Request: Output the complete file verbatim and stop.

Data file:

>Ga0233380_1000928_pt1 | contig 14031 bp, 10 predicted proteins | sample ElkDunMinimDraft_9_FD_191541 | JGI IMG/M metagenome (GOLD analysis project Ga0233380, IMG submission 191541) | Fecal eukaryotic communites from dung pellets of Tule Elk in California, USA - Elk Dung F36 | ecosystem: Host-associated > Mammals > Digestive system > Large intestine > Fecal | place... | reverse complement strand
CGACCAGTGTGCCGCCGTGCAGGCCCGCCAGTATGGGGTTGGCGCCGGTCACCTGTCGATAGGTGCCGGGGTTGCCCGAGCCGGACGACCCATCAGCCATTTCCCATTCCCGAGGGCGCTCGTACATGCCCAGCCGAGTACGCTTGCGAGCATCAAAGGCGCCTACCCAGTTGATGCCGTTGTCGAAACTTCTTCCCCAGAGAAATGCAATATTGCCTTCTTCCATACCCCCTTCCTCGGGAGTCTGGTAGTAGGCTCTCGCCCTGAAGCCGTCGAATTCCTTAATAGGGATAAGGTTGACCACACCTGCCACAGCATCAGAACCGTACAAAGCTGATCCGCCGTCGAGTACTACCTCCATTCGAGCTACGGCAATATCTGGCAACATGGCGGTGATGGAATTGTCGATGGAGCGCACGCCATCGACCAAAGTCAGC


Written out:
>Ga0233380_1000928_pt1 | contig 14031 bp, 10 predicted proteins | sample ElkDunMinimDraft_9_FD_191541 | JGI IMG/M metagenome (GOLD analysis project Ga0233380, IMG submission 191541) | Fecal eukaryotic communites from dung pellets of Tule Elk in California, USA - Elk Dung F36 | ecosystem: Host-associated > Mammals > Digestive system > Large intestine > Fecal | place... | reverse complement strand
CGACCAGTGTGCCGCCGTGCAGGCCCGCCAGTATGGGGTTGGCGCCGGTCACCTGTCGATAGGTGCCGGGGTTGCCCGAGCCGGACGACCCATCAGCCATTTCCCATTCCCGAGGGCGCTCGTACATGCCCAGCCGAGTACGCTTGCGAGCATCAAAGGCGCCTACCCAGTTGATGCCGTTGTCGAAACTTCTTCCCCAGAGAAATGCAATATTGCCTTCTTCCATACCCCCTTCCTCGGGAGTCTGGTAGTAGGCTCTCGCCCTGAAGCCGTCGAATTCCTTAATAGGGATAAGGTTGACCACACCTGCCACAGCATCAGAACCGTACAAAGCTGATCCGCCGTCGAGTACTACCTCCATTCGAGCTACGGCAATATCTGGCAACATGGCGGTGATGGAATTGTCGATGGAGCGCACGCCATCGACCAAAGTCAGC